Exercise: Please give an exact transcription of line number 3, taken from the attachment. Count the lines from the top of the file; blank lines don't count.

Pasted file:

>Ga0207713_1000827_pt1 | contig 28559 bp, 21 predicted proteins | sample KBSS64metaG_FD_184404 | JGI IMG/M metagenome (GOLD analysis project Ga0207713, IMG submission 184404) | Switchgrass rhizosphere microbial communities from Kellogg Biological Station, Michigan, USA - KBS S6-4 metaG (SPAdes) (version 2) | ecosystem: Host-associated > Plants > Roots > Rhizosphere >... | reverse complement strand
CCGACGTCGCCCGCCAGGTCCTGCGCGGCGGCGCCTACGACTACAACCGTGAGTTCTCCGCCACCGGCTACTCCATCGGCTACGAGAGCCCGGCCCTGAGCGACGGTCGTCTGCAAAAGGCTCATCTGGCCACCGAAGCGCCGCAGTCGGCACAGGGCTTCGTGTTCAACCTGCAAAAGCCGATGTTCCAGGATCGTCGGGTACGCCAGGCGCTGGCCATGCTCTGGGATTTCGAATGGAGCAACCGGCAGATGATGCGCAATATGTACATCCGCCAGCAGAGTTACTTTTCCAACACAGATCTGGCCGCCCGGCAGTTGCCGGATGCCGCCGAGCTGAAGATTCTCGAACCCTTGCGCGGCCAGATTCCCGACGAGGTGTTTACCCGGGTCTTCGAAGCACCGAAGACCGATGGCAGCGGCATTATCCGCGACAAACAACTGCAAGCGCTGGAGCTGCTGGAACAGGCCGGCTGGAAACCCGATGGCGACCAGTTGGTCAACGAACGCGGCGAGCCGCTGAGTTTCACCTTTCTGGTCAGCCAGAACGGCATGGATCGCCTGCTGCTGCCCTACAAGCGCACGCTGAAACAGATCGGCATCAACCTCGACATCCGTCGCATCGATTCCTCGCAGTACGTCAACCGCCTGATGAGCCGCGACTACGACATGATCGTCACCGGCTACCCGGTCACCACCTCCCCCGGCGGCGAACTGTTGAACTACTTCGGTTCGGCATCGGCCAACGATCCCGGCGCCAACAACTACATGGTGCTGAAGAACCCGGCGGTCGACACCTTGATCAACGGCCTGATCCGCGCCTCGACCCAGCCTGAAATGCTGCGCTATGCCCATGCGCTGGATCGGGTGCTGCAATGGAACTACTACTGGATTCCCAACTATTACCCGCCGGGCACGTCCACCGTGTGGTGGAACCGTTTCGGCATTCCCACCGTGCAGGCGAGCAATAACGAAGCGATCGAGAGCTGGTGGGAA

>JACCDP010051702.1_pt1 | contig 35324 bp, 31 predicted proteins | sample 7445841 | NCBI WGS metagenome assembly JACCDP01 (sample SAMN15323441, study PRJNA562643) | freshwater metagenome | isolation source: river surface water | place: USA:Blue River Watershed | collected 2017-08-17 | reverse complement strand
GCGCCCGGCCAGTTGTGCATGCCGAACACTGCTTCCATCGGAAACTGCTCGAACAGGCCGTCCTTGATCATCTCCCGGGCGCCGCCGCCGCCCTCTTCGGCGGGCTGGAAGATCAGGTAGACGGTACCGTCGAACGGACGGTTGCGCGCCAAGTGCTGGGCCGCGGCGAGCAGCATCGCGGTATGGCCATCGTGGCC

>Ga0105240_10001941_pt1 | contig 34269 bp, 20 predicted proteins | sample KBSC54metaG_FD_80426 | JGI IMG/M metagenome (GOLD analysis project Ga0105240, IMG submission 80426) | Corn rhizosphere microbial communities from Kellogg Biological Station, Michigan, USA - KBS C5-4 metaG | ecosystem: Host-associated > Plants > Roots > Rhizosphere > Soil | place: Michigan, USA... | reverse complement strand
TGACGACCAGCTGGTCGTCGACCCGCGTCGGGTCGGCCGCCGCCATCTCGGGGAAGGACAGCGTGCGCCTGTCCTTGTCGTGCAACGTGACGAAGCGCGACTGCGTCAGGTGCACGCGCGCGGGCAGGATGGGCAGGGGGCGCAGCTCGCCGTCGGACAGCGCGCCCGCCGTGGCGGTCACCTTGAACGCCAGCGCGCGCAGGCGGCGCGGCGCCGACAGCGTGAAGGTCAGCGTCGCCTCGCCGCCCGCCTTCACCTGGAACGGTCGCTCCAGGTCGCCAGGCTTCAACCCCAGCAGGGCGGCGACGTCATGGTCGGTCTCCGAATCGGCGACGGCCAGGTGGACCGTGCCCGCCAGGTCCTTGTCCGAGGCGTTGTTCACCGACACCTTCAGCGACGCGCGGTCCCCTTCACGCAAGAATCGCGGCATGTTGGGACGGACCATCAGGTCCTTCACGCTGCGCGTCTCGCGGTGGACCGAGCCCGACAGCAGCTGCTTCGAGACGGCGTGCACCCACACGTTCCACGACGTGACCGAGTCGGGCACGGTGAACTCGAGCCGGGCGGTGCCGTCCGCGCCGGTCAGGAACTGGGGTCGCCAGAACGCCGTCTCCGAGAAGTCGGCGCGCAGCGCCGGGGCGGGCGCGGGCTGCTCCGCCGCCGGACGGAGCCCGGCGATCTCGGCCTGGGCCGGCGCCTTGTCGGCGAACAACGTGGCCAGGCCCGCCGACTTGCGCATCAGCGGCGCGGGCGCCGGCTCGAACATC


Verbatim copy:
>JACCDP010051702.1_pt1 | contig 35324 bp, 31 predicted proteins | sample 7445841 | NCBI WGS metagenome assembly JACCDP01 (sample SAMN15323441, study PRJNA562643) | freshwater metagenome | isolation source: river surface water | place: USA:Blue River Watershed | collected 2017-08-17 | reverse complement strand